Gem of the sea
What is it about Colonsay that draws the visitor back to it, again & again?
Is it the miles of pale sandy beaches and sparkling clear waters, the rugged cliffs or the rolling machair? The still, shimmering lochs, the stunning sunsets, the flora and fauna or the unpredictable weather? Is it the remoteness, the two hour ferry crossing or just the unspoilt beauty?
At just 10 miles long and 2 miles wide, with a population of a little over 100, Colonsay sits on the edge of the Atlantic, with only the Du Hirteach lighthouse standing between it and Canada. Islay and Jura lie to the south, with Mull to the north. The island is rich with history. Legend has it that Colonsay was the first place St Columba arrived when he set out from Ireland in 563AD. However, he found that the coast of his homeland was still visible from the hills, so he moved on north to Iona and founded his monastery there.
Things to do
Active and outdoors
There are no end of possibilities. Colonsay boasts an 18 hole links golf course, endless sea for surfing, body boarding or swimming, miles of quiet roads & tracks to explore by bicycle and when on foot there are MacPhies to bag (Colonsay’s equivalent of the Munros), rocks to scrabble, cairns and duns to discover, and more sedately, a walk over the tidal causeway to Oronsay.
Families and Groups
There are long and un-crowded sandy beaches for swimming, kites, picnics and sandcastles. Quiet roads and tracks for walking & cycling, with hills and forts small enough for climbers with big ambitions but short legs. Family friendly facilities abound, from DVD night in the Hotel, to Saturday Ceilidhs, to the summer Sports Day and Regatta.
Birds and wildlife
The list of the rare and interesting is extensive. Expect to see chough, corncrake, buzzards, red shank, golden eagle, sea eagle, curlew, kittiwakes, lapwing, shags, guillemots, fulmars, hen harriers and even the occasional red kite. There are otters & seals. The Oronsay rocks of Eilean nan Ròn or Seal Island are an important Grey Seal breeding colony, and the varied wild goats (said to be descended from the survivors of the Spanish Armada ships wrecked in 1588) wander & graze the hills at will. The now rare Marsh-fritillary butterfly can be found in several places on the island, attracted by the wet meadows and the abundance of its foodplant, the Devil’s-bit scabious.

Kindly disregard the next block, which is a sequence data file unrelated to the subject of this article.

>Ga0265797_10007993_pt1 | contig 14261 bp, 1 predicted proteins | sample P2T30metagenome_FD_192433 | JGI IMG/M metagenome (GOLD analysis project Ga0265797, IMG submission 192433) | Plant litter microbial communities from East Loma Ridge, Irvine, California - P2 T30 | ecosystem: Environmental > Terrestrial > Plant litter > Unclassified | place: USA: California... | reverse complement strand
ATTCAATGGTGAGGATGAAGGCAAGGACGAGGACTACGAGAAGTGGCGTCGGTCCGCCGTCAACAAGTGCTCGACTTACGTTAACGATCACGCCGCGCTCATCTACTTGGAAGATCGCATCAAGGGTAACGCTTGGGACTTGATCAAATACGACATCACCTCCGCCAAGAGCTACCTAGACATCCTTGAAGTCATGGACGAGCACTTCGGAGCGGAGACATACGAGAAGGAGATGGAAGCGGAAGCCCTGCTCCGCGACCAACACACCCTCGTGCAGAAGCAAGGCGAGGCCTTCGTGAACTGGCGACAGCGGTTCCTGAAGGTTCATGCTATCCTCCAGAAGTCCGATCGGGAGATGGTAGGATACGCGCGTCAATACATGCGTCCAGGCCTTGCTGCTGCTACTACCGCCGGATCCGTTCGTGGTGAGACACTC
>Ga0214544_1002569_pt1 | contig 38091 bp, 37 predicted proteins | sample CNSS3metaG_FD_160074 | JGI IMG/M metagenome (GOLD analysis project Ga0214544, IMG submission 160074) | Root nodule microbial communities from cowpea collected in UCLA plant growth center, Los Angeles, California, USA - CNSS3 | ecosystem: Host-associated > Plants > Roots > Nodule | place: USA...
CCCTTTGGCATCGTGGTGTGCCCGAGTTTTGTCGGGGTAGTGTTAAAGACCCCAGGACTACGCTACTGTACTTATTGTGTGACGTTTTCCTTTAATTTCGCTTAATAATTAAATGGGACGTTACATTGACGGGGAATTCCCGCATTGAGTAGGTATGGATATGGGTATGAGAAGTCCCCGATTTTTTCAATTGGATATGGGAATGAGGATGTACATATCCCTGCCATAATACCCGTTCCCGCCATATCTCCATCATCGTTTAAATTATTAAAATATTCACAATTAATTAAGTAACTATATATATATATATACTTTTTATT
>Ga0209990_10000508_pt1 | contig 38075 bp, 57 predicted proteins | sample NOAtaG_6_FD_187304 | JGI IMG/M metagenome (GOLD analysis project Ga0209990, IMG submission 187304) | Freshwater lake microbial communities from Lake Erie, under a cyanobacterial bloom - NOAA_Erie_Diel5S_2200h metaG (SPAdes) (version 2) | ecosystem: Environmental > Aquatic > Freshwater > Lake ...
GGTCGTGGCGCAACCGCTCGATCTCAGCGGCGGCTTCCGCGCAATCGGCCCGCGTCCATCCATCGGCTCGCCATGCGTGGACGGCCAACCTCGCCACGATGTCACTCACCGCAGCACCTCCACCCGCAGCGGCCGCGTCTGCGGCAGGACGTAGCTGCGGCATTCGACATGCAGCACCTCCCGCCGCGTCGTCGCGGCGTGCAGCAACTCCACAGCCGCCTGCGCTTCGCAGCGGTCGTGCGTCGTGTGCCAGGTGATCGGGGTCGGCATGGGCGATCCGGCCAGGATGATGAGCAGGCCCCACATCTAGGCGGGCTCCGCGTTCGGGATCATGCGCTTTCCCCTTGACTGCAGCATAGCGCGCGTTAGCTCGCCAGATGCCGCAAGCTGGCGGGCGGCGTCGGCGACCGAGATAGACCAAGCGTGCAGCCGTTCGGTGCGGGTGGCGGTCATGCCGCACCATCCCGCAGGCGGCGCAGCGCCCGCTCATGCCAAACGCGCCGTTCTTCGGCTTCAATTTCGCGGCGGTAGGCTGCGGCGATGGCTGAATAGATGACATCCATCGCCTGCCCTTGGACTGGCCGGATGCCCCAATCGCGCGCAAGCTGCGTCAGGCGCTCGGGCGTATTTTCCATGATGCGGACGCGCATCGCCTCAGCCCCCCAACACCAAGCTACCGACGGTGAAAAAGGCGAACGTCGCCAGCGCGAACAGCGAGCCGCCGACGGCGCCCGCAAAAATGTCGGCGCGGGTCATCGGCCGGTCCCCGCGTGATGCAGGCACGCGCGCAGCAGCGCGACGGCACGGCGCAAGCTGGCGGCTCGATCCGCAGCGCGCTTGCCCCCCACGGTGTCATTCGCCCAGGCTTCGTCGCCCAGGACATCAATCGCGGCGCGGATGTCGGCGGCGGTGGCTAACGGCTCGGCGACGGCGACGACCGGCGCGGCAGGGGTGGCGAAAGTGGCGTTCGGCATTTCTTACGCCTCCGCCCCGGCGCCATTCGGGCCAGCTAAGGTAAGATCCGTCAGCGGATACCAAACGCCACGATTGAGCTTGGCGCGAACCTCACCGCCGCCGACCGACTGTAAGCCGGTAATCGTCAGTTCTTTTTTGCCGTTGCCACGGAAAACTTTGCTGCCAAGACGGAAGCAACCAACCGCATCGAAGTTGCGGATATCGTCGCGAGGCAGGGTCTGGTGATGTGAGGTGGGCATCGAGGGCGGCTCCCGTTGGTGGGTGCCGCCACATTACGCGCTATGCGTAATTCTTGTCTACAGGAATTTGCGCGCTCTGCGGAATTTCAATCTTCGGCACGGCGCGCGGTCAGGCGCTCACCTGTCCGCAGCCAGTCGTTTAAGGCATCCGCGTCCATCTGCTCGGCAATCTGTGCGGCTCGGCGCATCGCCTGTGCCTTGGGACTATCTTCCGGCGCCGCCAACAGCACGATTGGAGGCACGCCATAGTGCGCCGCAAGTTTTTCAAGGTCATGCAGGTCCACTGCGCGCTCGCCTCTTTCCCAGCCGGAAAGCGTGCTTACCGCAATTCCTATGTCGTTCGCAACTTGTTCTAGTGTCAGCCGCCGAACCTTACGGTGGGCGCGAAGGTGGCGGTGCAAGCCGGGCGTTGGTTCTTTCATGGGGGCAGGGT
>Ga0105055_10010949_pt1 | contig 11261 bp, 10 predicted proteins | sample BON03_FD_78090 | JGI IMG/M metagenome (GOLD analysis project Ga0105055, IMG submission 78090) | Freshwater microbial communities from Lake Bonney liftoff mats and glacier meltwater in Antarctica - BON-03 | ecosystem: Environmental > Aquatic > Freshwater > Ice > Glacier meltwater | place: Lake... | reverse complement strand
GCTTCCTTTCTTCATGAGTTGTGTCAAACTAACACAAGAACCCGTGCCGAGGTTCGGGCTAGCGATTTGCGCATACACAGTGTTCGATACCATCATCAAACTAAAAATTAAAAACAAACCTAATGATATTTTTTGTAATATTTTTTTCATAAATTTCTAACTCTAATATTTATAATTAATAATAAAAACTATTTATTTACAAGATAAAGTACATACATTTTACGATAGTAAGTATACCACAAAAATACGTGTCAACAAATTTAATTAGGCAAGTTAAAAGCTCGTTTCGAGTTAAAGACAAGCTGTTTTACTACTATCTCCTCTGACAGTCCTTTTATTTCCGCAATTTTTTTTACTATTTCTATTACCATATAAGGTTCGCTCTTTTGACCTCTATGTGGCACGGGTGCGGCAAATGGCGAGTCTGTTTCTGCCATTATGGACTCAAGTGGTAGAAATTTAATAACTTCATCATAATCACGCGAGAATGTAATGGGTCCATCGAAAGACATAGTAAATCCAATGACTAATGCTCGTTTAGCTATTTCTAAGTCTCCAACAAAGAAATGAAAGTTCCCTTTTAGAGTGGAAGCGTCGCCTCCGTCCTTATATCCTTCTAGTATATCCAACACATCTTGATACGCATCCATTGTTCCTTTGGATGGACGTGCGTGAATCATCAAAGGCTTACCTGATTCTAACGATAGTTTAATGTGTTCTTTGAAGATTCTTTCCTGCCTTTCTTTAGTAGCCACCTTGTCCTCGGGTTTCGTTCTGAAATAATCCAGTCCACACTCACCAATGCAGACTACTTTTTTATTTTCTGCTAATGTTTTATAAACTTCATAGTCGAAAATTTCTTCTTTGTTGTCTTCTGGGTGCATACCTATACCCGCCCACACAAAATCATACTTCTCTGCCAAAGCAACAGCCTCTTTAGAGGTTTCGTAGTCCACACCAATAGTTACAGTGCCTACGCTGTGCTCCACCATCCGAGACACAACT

History and archaeology
There are the Iron Age forts and duns which dominate the Colonsay skyline still. Evidence of human activity goes back to 7,000 BC and all over the island you can find traces of Colonsay's long history, from the 14th century ruined Augustinian Priory in Oronsay to the abandoned fishing village of Riasg Buidhe, which was inhabited up to 1918.
Botany and geology
The variety is huge. For the uninitiated, the red fuchsia and honeysuckle growing unchecked in the hedgerows, the smell of the wild garlic, the bluebells and primroses in spring; the heath orchids, wild roses, yellow flag irises, and the purple cushions of heather covering the hills in late summer. For those with a special interest, the hills, machair and shore contribute their share of botanical beauty throughout the year. Rarities include the Sea Samphire and Marsh Helleborine and the very rare Orchid, Spiranthes Romanzoffiana. Ice erosion during the period of glaciation and the fluctuating seas levels during this time produced raised beaches, cliff lines and caves in Colonsay, which are preserved above the present sea level and therefore ideal for closer examination.
Relaxation and escape
An abundance of nature can be viewed from the garden chair and the serene atmosphere of the island. On days when some activity is necessary, there are walks which require little physical exertion and plenty of sandy beaches for strolling along. Beachcombing and rock pooling are also a satisfactory way of passing an afternoon, with much treasure to be found. A trip to the bookshop, tea in the pantry, or a drink & meal in the hotel can also help to break up the peace and tranquillity of the day!